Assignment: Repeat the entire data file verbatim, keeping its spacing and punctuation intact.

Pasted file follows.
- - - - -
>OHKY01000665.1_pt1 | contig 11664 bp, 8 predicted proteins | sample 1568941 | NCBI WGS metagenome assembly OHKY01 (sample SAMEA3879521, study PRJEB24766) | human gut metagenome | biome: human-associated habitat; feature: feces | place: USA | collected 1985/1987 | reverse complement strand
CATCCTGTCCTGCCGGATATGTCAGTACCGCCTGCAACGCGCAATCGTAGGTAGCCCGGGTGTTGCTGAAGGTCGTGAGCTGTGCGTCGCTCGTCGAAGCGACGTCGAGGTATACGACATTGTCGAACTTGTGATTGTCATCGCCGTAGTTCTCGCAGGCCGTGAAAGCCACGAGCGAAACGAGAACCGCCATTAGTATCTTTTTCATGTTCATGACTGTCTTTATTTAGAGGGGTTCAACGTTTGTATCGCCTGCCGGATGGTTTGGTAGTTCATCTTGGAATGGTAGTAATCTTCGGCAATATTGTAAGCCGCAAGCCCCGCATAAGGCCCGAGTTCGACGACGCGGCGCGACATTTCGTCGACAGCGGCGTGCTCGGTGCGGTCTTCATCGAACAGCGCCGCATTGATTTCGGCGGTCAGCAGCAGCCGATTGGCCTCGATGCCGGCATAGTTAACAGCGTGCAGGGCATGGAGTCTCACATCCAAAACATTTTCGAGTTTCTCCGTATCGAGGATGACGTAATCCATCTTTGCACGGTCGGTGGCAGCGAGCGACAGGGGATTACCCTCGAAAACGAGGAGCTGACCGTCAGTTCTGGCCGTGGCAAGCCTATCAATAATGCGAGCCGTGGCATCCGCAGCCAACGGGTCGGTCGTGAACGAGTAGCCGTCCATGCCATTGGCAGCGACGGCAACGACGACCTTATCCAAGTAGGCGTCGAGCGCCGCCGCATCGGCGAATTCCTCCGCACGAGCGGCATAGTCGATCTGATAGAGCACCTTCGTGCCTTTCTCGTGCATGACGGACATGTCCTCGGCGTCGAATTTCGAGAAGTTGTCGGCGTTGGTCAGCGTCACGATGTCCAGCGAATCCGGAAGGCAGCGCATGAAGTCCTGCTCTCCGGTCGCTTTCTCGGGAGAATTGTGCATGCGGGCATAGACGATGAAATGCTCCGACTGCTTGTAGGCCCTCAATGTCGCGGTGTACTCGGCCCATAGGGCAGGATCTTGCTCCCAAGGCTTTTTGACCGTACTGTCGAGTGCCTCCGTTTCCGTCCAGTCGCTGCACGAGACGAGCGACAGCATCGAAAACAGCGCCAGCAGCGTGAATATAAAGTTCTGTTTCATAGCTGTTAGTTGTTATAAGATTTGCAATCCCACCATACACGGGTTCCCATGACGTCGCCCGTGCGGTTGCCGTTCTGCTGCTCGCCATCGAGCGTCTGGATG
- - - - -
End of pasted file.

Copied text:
>OHKY01000665.1_pt1 | contig 11664 bp, 8 predicted proteins | sample 1568941 | NCBI WGS metagenome assembly OHKY01 (sample SAMEA3879521, study PRJEB24766) | human gut metagenome | biome: human-associated habitat; feature: feces | place: USA | collected 1985/1987 | reverse complement strand
CATCCTGTCCTGCCGGATATGTCAGTACCGCCTGCAACGCGCAATCGTAGGTAGCCCGGGTGTTGCTGAAGGTCGTGAGCTGTGCGTCGCTCGTCGAAGCGACGTCGAGGTATACGACATTGTCGAACTTGTGATTGTCATCGCCGTAGTTCTCGCAGGCCGTGAAAGCCACGAGCGAAACGAGAACCGCCATTAGTATCTTTTTCATGTTCATGACTGTCTTTATTTAGAGGGGTTCAACGTTTGTATCGCCTGCCGGATGGTTTGGTAGTTCATCTTGGAATGGTAGTAATCTTCGGCAATATTGTAAGCCGCAAGCCCCGCATAAGGCCCGAGTTCGACGACGCGGCGCGACATTTCGTCGACAGCGGCGTGCTCGGTGCGGTCTTCATCGAACAGCGCCGCATTGATTTCGGCGGTCAGCAGCAGCCGATTGGCCTCGATGCCGGCATAGTTAACAGCGTGCAGGGCATGGAGTCTCACATCCAAAACATTTTCGAGTTTCTCCGTATCGAGGATGACGTAATCCATCTTTGCACGGTCGGTGGCAGCGAGCGACAGGGGATTACCCTCGAAAACGAGGAGCTGACCGTCAGTTCTGGCCGTGGCAAGCCTATCAATAATGCGAGCCGTGGCATCCGCAGCCAACGGGTCGGTCGTGAACGAGTAGCCGTCCATGCCATTGGCAGCGACGGCAACGACGACCTTATCCAAGTAGGCGTCGAGCGCCGCCGCATCGGCGAATTCCTCCGCACGAGCGGCATAGTCGATCTGATAGAGCACCTTCGTGCCTTTCTCGTGCATGACGGACATGTCCTCGGCGTCGAATTTCGAGAAGTTGTCGGCGTTGGTCAGCGTCACGATGTCCAGCGAATCCGGAAGGCAGCGCATGAAGTCCTGCTCTCCGGTCGCTTTCTCGGGAGAATTGTGCATGCGGGCATAGACGATGAAATGCTCCGACTGCTTGTAGGCCCTCAATGTCGCGGTGTACTCGGCCCATAGGGCAGGATCTTGCTCCCAAGGCTTTTTGACCGTACTGTCGAGTGCCTCCGTTTCCGTCCAGTCGCTGCACGAGACGAGCGACAGCATCGAAAACAGCGCCAGCAGCGTGAATATAAAGTTCTGTTTCATAGCTGTTAGTTGTTATAAGATTTGCAATCCCACCATACACGGGTTCCCATGACGTCGCCCGTGCGGTTGCCGTTCTGCTGCTCGCCATCGAGCGTCTGGATG